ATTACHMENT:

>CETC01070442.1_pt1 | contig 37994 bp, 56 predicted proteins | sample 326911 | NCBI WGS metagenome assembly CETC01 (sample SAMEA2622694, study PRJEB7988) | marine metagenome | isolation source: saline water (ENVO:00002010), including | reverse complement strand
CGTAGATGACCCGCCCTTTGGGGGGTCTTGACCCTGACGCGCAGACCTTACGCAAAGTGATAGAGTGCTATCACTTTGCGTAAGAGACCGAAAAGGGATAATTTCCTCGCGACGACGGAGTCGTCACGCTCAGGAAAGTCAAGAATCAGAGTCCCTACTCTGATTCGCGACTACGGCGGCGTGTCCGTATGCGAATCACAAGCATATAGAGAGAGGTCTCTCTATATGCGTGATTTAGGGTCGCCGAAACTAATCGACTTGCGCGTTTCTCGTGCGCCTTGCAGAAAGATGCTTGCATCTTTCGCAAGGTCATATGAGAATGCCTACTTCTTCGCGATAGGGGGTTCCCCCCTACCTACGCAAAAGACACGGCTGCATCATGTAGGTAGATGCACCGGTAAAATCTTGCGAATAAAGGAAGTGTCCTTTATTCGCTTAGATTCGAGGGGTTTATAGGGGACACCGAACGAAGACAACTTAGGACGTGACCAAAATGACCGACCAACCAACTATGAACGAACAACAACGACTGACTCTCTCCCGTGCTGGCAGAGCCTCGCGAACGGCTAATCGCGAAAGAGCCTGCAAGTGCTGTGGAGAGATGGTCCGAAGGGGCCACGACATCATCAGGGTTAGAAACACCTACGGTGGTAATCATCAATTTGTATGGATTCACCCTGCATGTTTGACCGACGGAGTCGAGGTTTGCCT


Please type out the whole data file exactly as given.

>CETC01070442.1_pt1 | contig 37994 bp, 56 predicted proteins | sample 326911 | NCBI WGS metagenome assembly CETC01 (sample SAMEA2622694, study PRJEB7988) | marine metagenome | isolation source: saline water (ENVO:00002010), including | reverse complement strand
CGTAGATGACCCGCCCTTTGGGGGGTCTTGACCCTGACGCGCAGACCTTACGCAAAGTGATAGAGTGCTATCACTTTGCGTAAGAGACCGAAAAGGGATAATTTCCTCGCGACGACGGAGTCGTCACGCTCAGGAAAGTCAAGAATCAGAGTCCCTACTCTGATTCGCGACTACGGCGGCGTGTCCGTATGCGAATCACAAGCATATAGAGAGAGGTCTCTCTATATGCGTGATTTAGGGTCGCCGAAACTAATCGACTTGCGCGTTTCTCGTGCGCCTTGCAGAAAGATGCTTGCATCTTTCGCAAGGTCATATGAGAATGCCTACTTCTTCGCGATAGGGGGTTCCCCCCTACCTACGCAAAAGACACGGCTGCATCATGTAGGTAGATGCACCGGTAAAATCTTGCGAATAAAGGAAGTGTCCTTTATTCGCTTAGATTCGAGGGGTTTATAGGGGACACCGAACGAAGACAACTTAGGACGTGACCAAAATGACCGACCAACCAACTATGAACGAACAACAACGACTGACTCTCTCCCGTGCTGGCAGAGCCTCGCGAACGGCTAATCGCGAAAGAGCCTGCAAGTGCTGTGGAGAGATGGTCCGAAGGGGCCACGACATCATCAGGGTTAGAAACACCTACGGTGGTAATCATCAATTTGTATGGATTCACCCTGCATGTTTGACCGACGGAGTCGAGGTTTGCCT